Tuesday, September 3, 2013

Why Great Athletes Don't Stay Great

Thanks to David Epstein, we have a good idea of what makes athletes (even sled dogs) great ; the question I'd like to understand better is this:

What causes great athletes to cease being great?

Last night I watched the once god-like Federer fall out of the U.S. Open in three straight sets.  Announcers struggled to explain his decline: has he slowed? is he injured? is he distracted? is he still hungry?  Federer hadn't lost a set in the previous rounds, and yet here he was, losing badly to Obredo who, in 10 previous matches, had never managed to take a single set.

Federer's grace in play remains: the buttery smooth backhand, the drop shots that seem to fall on sand, the face without struggle, and even the hairy chest bared between sets to exchange Nike garb poetically folded in neat courtside ensemble.

Above all, remaining composed.  Federer, like compatriot Cancellara,  is pro.
Drop shot
And yet last night his play was awful.  Almost as many unforced errors as winners.  At crucial moments when, in the past, his play became even more elevated, yesterday he collapsed, for instance, losing 14 of 16 break points against an opponent he'd never not absolutely humiliated.

It leads one to doubt whether Federer's grace was an essential part of his game, or simply another thing.  As David Foster Wallace put it in comparing Federer with God:
You more have to come at the aesthetic stuff obliquely, to talk around it, or — as Aquinas did with his own ineffable subject — to try to define it in terms of what it is not.
No longer.

Federer is still an aesthetic pleasure to watch, but unfortunately there's the part about results; no one pays any money to watch a guy change shirts and wear hats with a nice RF insignia on them.
Federer Forehand
Federer is only 32.

"It looks like Federer doesn't want to be out there," remarked John McEnroe when the end neared.  Nothing in Federer's demeanor gave it away, but McEnroe, I'd guess, has some understanding of what it feels to fall from sublimity at a relatively young age.

Federer's play was once described as a "religious experience"--a sublime one.  Now it is merely a reminder of the fragility of greatness and of the extraordinary.

No one wants to read about or watch that, by the way.  Watching Federer as merely good is disheartening, just as is watching Tiger grind it out to merely be among the world's best.

This is a shame, because the mystery of decline is greater than the mystery of rise.  Physical decline explains very little of it.  Consider a parallel question:  why do musicians worsen after 40?  Bands mostly come and go.  Clearly, they can still move their fingers and sing.  Yet their music inevitably begins to decline, and they become their own best cover bands.

The loss of musical and athletic genius somehow happens to all the greats, and sometime before 40.  Something happens beyond the failure of the body, and for the world's greatest, that thing that happens can be a mere ghost, the slightest hint of loss.  Yet it certainly makes all the difference, to fall from best in the world to merely "among the best."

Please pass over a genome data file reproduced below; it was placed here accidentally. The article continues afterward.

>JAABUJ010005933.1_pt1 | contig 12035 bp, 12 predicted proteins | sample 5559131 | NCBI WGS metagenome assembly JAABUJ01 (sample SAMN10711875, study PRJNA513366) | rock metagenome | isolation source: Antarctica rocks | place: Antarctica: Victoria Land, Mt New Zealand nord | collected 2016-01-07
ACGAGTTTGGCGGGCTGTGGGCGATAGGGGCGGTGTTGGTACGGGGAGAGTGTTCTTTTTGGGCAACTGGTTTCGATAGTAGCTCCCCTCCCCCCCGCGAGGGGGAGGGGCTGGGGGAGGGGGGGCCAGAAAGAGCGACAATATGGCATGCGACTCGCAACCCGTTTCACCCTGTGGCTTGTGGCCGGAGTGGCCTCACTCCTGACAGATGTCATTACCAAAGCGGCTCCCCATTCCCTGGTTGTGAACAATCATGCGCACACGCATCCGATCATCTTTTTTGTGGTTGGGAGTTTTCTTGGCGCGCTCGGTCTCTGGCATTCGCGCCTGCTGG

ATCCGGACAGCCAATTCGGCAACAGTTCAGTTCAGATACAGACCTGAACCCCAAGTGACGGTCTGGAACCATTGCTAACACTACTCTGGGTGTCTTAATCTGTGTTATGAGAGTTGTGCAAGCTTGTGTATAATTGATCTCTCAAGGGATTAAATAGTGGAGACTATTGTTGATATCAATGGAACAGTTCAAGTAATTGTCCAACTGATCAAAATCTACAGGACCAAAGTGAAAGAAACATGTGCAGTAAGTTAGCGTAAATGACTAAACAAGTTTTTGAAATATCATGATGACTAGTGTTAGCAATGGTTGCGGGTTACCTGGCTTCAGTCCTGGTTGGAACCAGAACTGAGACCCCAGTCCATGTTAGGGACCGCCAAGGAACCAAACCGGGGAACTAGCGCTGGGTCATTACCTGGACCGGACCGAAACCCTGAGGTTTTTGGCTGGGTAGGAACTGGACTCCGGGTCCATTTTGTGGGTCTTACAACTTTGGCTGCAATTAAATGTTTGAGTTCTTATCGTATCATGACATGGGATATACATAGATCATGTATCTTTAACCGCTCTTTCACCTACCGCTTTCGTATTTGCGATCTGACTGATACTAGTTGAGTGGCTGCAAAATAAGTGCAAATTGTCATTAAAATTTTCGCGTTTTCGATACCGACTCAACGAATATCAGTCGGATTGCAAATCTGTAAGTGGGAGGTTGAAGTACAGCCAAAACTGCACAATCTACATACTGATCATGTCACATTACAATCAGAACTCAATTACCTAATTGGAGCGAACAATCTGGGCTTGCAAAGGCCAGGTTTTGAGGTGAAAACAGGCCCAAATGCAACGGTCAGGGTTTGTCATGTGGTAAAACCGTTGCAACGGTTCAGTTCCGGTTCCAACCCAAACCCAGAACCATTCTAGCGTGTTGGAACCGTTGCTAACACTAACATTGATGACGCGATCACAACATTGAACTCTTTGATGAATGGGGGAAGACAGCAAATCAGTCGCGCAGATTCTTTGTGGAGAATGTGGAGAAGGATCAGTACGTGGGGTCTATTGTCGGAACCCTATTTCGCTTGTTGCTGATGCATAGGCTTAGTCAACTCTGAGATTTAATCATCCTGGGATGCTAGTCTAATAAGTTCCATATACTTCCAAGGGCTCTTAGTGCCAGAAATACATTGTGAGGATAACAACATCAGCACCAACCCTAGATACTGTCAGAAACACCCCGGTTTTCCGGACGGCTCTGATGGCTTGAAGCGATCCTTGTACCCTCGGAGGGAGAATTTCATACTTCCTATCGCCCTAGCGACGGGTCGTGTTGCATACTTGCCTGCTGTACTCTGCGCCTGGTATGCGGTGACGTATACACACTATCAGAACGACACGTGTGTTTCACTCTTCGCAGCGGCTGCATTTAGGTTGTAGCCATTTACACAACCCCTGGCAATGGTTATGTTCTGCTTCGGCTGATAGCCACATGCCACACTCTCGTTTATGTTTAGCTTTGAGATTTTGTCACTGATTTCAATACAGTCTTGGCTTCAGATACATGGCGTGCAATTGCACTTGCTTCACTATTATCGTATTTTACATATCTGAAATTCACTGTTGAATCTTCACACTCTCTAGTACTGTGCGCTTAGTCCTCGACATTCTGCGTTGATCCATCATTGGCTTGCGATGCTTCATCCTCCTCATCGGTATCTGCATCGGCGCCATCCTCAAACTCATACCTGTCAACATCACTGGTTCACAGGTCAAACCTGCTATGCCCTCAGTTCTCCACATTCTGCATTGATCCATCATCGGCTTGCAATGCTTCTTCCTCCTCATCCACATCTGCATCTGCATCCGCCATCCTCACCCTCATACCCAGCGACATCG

It may be merely the first tick of the downward slope of decrepitude.  It may be merely the accumulation of injuries.  It may simply be fatigue, mental and physical, with the struggle to maintain something that is as rare as 1 in 7.108 billion.

If the span of our lives is short, then the span of greatness is necessarily much shorter.

Meanwhile in the Vuelta a Espana, 41 year old Chris Horner solos away from Nibali, Basso, Purito, and everyone else to win his second stage in the ten days of racing thus far--and take, for the second time, the leader's jersey.  This follows a year of injury and failure for Horner.

No one would call Horner a great of the sport, and there remains the question of whether he doped (and whether he is still doping).  It is harder to do so these days, but I put a glimmer of hope in his achievement, and wish him well, because a victory for him is a victory for all us aging athletes, still hoping for our bodies to somehow surprise us with greatness, despite our years and the inevitability of decline we've seen in others.

If nothing else, there is the road and the bike, and the love of it.  Having been decent or merely good, should we keep pressing, even as we decline?

Anquetil rode a bike only three times from retirement till death, some thirty years.

LeMond didn't touch a bike for twenty years after his career.

I think I'd want to keep riding, but I've never won the Tour or anything significant, so I can't claim to understand the desire to get off two wheels.

This weekend I assembled a crib, a dresser, and a shelf.  I painted the walls of a nursery that will soon be the place where a being that shares half my DNA sleeps and spends his first years.

After it was done I sat in the incredibly heavy rocking chair I'd lugged up the three stories to his room and thought.

Do I wish greatness on him?

Do I want him to be merely decent, like me, at things like bike racing?

Will he, like me, find hope, friendship, and connection in sport?

I couldn't answer these questions.

I hope he fold his shirts right.   I hope he keeps his bike clean.  I hope he presents a calm face to the world.  I hope he bears getting older--both on the up and down side--well.

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